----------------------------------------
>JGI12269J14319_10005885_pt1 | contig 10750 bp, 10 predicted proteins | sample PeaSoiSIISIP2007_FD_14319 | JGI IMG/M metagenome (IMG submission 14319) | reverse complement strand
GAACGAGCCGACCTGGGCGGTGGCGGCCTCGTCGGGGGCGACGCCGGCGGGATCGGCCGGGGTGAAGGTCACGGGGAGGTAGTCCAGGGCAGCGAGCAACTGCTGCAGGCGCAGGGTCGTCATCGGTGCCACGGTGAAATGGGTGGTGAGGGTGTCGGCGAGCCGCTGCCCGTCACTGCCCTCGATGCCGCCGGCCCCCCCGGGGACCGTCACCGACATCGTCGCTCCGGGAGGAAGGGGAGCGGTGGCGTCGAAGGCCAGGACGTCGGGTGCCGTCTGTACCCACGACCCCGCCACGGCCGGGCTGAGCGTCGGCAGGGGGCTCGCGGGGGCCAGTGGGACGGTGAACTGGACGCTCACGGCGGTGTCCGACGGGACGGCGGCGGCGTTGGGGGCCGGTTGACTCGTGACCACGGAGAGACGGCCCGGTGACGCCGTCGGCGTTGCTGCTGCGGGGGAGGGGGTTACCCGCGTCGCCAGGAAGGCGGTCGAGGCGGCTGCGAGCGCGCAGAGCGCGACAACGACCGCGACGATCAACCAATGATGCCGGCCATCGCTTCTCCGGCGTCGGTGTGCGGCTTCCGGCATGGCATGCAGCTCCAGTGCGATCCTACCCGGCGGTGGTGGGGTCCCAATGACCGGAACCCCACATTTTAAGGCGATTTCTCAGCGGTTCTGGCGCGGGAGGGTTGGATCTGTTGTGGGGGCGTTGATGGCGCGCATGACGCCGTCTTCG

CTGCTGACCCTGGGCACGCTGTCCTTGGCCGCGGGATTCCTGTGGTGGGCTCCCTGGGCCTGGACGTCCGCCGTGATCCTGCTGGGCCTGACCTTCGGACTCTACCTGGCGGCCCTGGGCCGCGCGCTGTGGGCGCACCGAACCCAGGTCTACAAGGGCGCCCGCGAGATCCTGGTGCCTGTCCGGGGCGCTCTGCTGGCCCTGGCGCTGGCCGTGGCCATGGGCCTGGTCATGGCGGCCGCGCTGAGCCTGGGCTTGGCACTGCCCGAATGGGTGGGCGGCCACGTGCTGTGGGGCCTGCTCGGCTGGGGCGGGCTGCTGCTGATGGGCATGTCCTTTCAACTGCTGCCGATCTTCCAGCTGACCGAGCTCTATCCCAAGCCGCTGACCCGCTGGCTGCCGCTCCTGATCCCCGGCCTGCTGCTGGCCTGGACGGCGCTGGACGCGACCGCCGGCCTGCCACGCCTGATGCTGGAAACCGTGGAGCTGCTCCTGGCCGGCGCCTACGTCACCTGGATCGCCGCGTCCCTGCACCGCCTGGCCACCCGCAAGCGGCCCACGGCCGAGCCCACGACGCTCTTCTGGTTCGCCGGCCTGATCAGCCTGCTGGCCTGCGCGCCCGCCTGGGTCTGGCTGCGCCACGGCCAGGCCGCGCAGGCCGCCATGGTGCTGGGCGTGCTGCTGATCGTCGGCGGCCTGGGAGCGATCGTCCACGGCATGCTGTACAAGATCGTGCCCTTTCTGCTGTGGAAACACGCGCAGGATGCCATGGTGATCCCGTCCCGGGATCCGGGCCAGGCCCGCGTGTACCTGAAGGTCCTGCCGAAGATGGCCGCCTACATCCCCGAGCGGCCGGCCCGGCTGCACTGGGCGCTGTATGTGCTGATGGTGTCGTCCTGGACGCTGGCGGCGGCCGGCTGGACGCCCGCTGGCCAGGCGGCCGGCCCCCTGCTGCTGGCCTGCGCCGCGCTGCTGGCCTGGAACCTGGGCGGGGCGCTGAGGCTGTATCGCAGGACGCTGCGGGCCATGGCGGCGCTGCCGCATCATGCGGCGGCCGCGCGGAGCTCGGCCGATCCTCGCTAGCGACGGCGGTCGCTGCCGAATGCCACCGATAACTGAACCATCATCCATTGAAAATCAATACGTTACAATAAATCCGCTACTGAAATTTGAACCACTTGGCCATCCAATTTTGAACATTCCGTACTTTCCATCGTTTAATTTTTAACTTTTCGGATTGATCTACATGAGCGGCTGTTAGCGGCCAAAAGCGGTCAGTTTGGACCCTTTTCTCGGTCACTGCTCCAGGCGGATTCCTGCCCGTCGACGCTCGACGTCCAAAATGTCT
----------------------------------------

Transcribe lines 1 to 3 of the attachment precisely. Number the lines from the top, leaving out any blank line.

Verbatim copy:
>JGI12269J14319_10005885_pt1 | contig 10750 bp, 10 predicted proteins | sample PeaSoiSIISIP2007_FD_14319 | JGI IMG/M metagenome (IMG submission 14319) | reverse complement strand
GAACGAGCCGACCTGGGCGGTGGCGGCCTCGTCGGGGGCGACGCCGGCGGGATCGGCCGGGGTGAAGGTCACGGGGAGGTAGTCCAGGGCAGCGAGCAACTGCTGCAGGCGCAGGGTCGTCATCGGTGCCACGGTGAAATGGGTGGTGAGGGTGTCGGCGAGCCGCTGCCCGTCACTGCCCTCGATGCCGCCGGCCCCCCCGGGGACCGTCACCGACATCGTCGCTCCGGGAGGAAGGGGAGCGGTGGCGTCGAAGGCCAGGACGTCGGGTGCCGTCTGTACCCACGACCCCGCCACGGCCGGGCTGAGCGTCGGCAGGGGGCTCGCGGGGGCCAGTGGGACGGTGAACTGGACGCTCACGGCGGTGTCCGACGGGACGGCGGCGGCGTTGGGGGCCGGTTGACTCGTGACCACGGAGAGACGGCCCGGTGACGCCGTCGGCGTTGCTGCTGCGGGGGAGGGGGTTACCCGCGTCGCCAGGAAGGCGGTCGAGGCGGCTGCGAGCGCGCAGAGCGCGACAACGACCGCGACGATCAACCAATGATGCCGGCCATCGCTTCTCCGGCGTCGGTGTGCGGCTTCCGGCATGGCATGCAGCTCCAGTGCGATCCTACCCGGCGGTGGTGGGGTCCCAATGACCGGAACCCCACATTTTAAGGCGATTTCTCAGCGGTTCTGGCGCGGGAGGGTTGGATCTGTTGTGGGGGCGTTGATGGCGCGCATGACGCCGTCTTCG

CTGCTGACCCTGGGCACGCTGTCCTTGGCCGCGGGATTCCTGTGGTGGGCTCCCTGGGCCTGGACGTCCGCCGTGATCCTGCTGGGCCTGACCTTCGGACTCTACCTGGCGGCCCTGGGCCGCGCGCTGTGGGCGCACCGAACCCAGGTCTACAAGGGCGCCCGCGAGATCCTGGTGCCTGTCCGGGGCGCTCTGCTGGCCCTGGCGCTGGCCGTGGCCATGGGCCTGGTCATGGCGGCCGCGCTGAGCCTGGGCTTGGCACTGCCCGAATGGGTGGGCGGCCACGTGCTGTGGGGCCTGCTCGGCTGGGGCGGGCTGCTGCTGATGGGCATGTCCTTTCAACTGCTGCCGATCTTCCAGCTGACCGAGCTCTATCCCAAGCCGCTGACCCGCTGGCTGCCGCTCCTGATCCCCGGCCTGCTGCTGGCCTGGACGGCGCTGGACGCGACCGCCGGCCTGCCACGCCTGATGCTGGAAACCGTGGAGCTGCTCCTGGCCGGCGCCTACGTCACCTGGATCGCCGCGTCCCTGCACCGCCTGGCCACCCGCAAGCGGCCCACGGCCGAGCCCACGACGCTCTTCTGGTTCGCCGGCCTGATCAGCCTGCTGGCCTGCGCGCCCGCCTGGGTCTGGCTGCGCCACGGCCAGGCCGCGCAGGCCGCCATGGTGCTGGGCGTGCTGCTGATCGTCGGCGGCCTGGGAGCGATCGTCCACGGCATGCTGTACAAGATCGTGCCCTTTCTGCTGTGGAAACACGCGCAGGATGCCATGGTGATCCCGTCCCGGGATCCGGGCCAGGCCCGCGTGTACCTGAAGGTCCTGCCGAAGATGGCCGCCTACATCCCCGAGCGGCCGGCCCGGCTGCACTGGGCGCTGTATGTGCTGATGGTGTCGTCCTGGACGCTGGCGGCGGCCGGCTGGACGCCCGCTGGCCAGGCGGCCGGCCCCCTGCTGCTGGCCTGCGCCGCGCTGCTGGCCTGGAACCTGGGCGGGGCGCTGAGGCTGTATCGCAGGACGCTGCGGGCCATGGCGGCGCTGCCGCATCATGCGGCGGCCGCGCGGAGCTCGGCCGATCCTCGCTAGCGACGGCGGTCGCTGCCGAATGCCACCGATAACTGAACCATCATCCATTGAAAATCAATACGTTACAATAAATCCGCTACTGAAATTTGAACCACTTGGCCATCCAATTTTGAACATTCCGTACTTTCCATCGTTTAATTTTTAACTTTTCGGATTGATCTACATGAGCGGCTGTTAGCGGCCAAAAGCGGTCAGTTTGGACCCTTTTCTCGGTCACTGCTCCAGGCGGATTCCTGCCCGTCGACGCTCGACGTCCAAAATGTCT